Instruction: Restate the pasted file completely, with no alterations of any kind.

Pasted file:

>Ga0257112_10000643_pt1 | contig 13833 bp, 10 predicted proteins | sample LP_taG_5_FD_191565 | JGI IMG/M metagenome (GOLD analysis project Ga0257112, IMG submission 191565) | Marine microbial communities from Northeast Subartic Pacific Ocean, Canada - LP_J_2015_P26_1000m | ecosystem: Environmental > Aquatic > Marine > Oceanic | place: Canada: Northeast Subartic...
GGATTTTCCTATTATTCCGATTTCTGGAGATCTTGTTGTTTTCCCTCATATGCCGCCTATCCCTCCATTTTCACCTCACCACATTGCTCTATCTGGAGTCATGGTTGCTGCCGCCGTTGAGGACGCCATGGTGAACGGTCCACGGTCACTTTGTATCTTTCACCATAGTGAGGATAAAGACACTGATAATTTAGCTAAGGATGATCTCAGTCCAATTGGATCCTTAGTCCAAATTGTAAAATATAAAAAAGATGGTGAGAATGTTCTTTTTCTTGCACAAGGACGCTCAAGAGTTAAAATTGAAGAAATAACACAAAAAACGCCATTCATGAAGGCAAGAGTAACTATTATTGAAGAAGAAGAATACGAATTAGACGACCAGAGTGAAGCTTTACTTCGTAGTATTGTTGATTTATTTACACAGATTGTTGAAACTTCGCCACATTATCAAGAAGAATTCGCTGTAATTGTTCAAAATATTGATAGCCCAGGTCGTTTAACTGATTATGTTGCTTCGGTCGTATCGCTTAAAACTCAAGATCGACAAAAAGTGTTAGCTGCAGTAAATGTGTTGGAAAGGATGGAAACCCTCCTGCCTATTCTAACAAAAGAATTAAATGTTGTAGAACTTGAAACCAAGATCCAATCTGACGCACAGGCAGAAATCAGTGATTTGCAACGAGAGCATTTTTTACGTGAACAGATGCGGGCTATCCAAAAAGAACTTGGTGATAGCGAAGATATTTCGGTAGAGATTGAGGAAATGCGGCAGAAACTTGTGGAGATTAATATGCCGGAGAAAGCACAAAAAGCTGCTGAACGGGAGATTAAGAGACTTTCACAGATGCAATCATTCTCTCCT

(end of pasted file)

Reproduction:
>Ga0257112_10000643_pt1 | contig 13833 bp, 10 predicted proteins | sample LP_taG_5_FD_191565 | JGI IMG/M metagenome (GOLD analysis project Ga0257112, IMG submission 191565) | Marine microbial communities from Northeast Subartic Pacific Ocean, Canada - LP_J_2015_P26_1000m | ecosystem: Environmental > Aquatic > Marine > Oceanic | place: Canada: Northeast Subartic...
GGATTTTCCTATTATTCCGATTTCTGGAGATCTTGTTGTTTTCCCTCATATGCCGCCTATCCCTCCATTTTCACCTCACCACATTGCTCTATCTGGAGTCATGGTTGCTGCCGCCGTTGAGGACGCCATGGTGAACGGTCCACGGTCACTTTGTATCTTTCACCATAGTGAGGATAAAGACACTGATAATTTAGCTAAGGATGATCTCAGTCCAATTGGATCCTTAGTCCAAATTGTAAAATATAAAAAAGATGGTGAGAATGTTCTTTTTCTTGCACAAGGACGCTCAAGAGTTAAAATTGAAGAAATAACACAAAAAACGCCATTCATGAAGGCAAGAGTAACTATTATTGAAGAAGAAGAATACGAATTAGACGACCAGAGTGAAGCTTTACTTCGTAGTATTGTTGATTTATTTACACAGATTGTTGAAACTTCGCCACATTATCAAGAAGAATTCGCTGTAATTGTTCAAAATATTGATAGCCCAGGTCGTTTAACTGATTATGTTGCTTCGGTCGTATCGCTTAAAACTCAAGATCGACAAAAAGTGTTAGCTGCAGTAAATGTGTTGGAAAGGATGGAAACCCTCCTGCCTATTCTAACAAAAGAATTAAATGTTGTAGAACTTGAAACCAAGATCCAATCTGACGCACAGGCAGAAATCAGTGATTTGCAACGAGAGCATTTTTTACGTGAACAGATGCGGGCTATCCAAAAAGAACTTGGTGATAGCGAAGATATTTCGGTAGAGATTGAGGAAATGCGGCAGAAACTTGTGGAGATTAATATGCCGGAGAAAGCACAAAAAGCTGCTGAACGGGAGATTAAGAGACTTTCACAGATGCAATCATTCTCTCCT